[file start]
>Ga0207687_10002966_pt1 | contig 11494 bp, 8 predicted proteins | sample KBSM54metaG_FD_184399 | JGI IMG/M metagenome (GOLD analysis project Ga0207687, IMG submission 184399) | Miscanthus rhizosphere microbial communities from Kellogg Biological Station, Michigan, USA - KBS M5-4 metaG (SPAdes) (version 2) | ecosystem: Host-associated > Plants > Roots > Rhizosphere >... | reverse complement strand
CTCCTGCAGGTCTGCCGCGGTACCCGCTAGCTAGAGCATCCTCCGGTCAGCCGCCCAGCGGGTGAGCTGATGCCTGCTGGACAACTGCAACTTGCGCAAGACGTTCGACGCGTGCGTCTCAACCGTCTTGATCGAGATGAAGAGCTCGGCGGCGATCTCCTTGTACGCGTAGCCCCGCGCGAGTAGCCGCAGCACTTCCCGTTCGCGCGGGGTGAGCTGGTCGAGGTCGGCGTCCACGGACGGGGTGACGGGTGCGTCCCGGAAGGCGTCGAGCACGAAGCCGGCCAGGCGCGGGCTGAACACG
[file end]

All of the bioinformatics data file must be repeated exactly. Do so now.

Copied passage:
>Ga0207687_10002966_pt1 | contig 11494 bp, 8 predicted proteins | sample KBSM54metaG_FD_184399 | JGI IMG/M metagenome (GOLD analysis project Ga0207687, IMG submission 184399) | Miscanthus rhizosphere microbial communities from Kellogg Biological Station, Michigan, USA - KBS M5-4 metaG (SPAdes) (version 2) | ecosystem: Host-associated > Plants > Roots > Rhizosphere >... | reverse complement strand
CTCCTGCAGGTCTGCCGCGGTACCCGCTAGCTAGAGCATCCTCCGGTCAGCCGCCCAGCGGGTGAGCTGATGCCTGCTGGACAACTGCAACTTGCGCAAGACGTTCGACGCGTGCGTCTCAACCGTCTTGATCGAGATGAAGAGCTCGGCGGCGATCTCCTTGTACGCGTAGCCCCGCGCGAGTAGCCGCAGCACTTCCCGTTCGCGCGGGGTGAGCTGGTCGAGGTCGGCGTCCACGGACGGGGTGACGGGTGCGTCCCGGAAGGCGTCGAGCACGAAGCCGGCCAGGCGCGGGCTGAACACG